CC0 translation guide

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Here are some general issues and things to watch for as you are preparing translations of CC0.

General Issues

As with all license translations: check that all substantive clauses are included, cross-references correct, headings correct and aligned with the source version, spelling and grammar correct.

Heading: "CC0 1.0 Universal"

Check the connecting words in the document: "and" and "or" in English should line up with words with corresponding meaning in the translation.

All translations must include the disclaimer as listed on the translation policy page. The disclaimer stating that the document is an official translation should be clear that it is an official language translation, not simply for a single jurisdiction. This may require additional words to clarify. (For example, if English were a translated version, it would be the "Official English-language translation", rather than the "Official English translation", which might imply that it was specific to England.)

In paragraphs 2 and 3, subsections i-iv should use the same wording in each place where the English text is also identical, unless there is a particular reason for them to be different.

The English version states that CC0 is "associated with" or "applied to" the work. Translations should choose words that convey that this is being done by an Affirmer who has authority to apply CC0 to the work.

Key Words

These words are most important to determining the meaning of the document. Please let us know if you have any questions around how to translate these words (particularly if there is not an exact translation, if the English meaning is not clear to you, or if the difference between the key word and other similar terms is not clear to you).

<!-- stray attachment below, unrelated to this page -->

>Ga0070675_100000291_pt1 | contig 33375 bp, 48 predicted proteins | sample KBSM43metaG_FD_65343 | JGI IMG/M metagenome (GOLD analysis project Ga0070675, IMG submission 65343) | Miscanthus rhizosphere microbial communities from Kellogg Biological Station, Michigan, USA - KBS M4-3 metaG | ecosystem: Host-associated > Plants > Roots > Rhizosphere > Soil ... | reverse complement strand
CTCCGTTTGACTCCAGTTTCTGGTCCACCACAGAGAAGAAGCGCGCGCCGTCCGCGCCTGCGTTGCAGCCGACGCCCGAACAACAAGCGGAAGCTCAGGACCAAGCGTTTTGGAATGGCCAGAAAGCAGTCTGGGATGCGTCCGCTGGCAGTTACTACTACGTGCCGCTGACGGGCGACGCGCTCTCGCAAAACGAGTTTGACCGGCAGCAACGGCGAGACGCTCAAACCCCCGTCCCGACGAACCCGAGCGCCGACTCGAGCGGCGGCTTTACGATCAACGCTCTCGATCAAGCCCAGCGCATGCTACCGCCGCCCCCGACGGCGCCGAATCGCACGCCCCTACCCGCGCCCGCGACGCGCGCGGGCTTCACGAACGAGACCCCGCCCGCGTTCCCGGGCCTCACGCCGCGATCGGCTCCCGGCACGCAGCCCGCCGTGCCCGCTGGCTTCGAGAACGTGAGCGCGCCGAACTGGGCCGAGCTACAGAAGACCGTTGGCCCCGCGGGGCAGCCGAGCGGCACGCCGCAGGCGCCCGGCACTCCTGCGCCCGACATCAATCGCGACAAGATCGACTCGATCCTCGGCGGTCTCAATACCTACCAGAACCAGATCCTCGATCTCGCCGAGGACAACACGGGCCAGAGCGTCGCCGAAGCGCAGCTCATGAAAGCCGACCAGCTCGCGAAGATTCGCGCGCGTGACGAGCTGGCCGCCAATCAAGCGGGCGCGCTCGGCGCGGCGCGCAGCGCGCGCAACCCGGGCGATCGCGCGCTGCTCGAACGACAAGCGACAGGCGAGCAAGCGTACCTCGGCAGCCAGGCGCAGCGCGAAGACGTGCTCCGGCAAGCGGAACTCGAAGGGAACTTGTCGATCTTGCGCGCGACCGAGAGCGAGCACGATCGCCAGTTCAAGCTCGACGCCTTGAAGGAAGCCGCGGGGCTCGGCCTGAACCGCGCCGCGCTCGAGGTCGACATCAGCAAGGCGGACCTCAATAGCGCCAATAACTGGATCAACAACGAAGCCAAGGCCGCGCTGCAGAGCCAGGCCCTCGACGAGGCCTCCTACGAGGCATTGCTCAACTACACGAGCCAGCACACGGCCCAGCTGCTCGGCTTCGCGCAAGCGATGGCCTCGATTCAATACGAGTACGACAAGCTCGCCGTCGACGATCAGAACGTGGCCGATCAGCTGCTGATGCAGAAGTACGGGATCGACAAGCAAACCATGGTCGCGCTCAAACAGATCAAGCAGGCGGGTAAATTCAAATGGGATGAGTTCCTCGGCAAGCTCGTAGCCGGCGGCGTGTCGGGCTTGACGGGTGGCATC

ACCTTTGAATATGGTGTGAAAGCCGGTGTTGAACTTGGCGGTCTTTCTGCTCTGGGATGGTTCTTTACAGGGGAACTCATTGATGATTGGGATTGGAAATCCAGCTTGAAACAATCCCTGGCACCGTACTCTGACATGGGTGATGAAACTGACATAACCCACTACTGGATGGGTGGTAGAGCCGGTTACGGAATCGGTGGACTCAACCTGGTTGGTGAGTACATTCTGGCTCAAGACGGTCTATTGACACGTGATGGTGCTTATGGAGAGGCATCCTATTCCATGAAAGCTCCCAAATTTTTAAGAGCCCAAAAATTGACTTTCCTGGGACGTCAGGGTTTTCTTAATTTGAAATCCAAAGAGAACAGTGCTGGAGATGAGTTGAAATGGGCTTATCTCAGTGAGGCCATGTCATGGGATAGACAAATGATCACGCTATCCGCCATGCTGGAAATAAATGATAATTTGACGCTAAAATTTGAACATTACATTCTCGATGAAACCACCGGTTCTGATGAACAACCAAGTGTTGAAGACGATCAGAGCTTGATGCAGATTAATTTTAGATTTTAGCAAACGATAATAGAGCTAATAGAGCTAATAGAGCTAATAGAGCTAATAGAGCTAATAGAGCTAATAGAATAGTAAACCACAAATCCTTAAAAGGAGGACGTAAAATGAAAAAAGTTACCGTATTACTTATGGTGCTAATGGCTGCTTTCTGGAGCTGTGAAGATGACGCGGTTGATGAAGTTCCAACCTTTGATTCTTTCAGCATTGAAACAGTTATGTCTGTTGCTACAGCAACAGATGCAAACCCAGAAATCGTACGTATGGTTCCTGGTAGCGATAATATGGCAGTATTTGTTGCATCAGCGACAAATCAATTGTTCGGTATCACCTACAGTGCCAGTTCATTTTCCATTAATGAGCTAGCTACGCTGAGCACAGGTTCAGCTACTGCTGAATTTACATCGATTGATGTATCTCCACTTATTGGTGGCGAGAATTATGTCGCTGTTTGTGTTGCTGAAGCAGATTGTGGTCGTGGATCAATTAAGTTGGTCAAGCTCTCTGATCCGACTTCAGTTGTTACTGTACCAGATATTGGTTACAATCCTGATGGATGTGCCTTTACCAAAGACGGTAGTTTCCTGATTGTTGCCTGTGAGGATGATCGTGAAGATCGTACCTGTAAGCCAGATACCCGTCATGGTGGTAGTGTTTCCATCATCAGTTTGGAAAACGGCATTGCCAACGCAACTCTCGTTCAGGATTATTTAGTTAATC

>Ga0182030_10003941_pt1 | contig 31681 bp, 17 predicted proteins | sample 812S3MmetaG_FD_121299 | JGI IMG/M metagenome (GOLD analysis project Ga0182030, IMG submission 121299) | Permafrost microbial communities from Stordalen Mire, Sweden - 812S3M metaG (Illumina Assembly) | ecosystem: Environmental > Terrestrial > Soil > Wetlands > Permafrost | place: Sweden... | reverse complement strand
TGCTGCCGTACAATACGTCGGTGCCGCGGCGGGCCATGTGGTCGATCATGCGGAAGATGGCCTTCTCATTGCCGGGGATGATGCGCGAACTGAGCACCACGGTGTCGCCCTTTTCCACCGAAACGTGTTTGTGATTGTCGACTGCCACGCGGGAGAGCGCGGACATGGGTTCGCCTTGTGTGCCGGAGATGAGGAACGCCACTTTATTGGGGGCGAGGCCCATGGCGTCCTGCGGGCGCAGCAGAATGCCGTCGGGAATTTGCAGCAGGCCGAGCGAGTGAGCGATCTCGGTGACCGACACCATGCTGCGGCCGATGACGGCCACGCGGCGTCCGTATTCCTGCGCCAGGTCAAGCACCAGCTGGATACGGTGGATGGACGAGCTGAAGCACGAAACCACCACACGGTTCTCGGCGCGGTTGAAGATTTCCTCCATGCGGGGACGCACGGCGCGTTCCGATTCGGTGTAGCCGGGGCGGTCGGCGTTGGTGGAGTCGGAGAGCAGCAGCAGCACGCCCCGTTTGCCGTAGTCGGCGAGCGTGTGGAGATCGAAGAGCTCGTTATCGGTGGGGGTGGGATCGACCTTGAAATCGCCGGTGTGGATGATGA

• "Copyright and Related Rights"
  • "Work"
  • "Affirmer"
  • "License"
  • "Waiver"

"Statement of Purpose": this should be referred to as a proper name everywhere in the document, with the same wording that is used in the first section heading. It must be clear that references elsewhere in the text mean the "Statement of Purpose" section of the document, not simply any statement of purpose.

Creating the files

To create the HTML files, we recommend using the English legal code pages as templates for your own. You can download the HTML for each license by going to File -> Save Page as… and then select “Webpage, HTML only”, or whatever equivalent there is for your browser. In a text editor or HTML editor, open each file you have saved. Copy and paste your appropriate license text over the previous text, being careful not to copy over the existing HTML tags. Check and re-check the code to ensure that there are no mistakes. Then save each file separately according to the following convention:

[license-code]_[language code].html

Example (Dutch):


Please ensure that all the XHTML files are saved using UTF-8 encoding, which generally will be the default. Once you have completed the above steps and relevant processes in the legal code translation policy, please send the XHTML file to along with your report of drafting issues you encountered.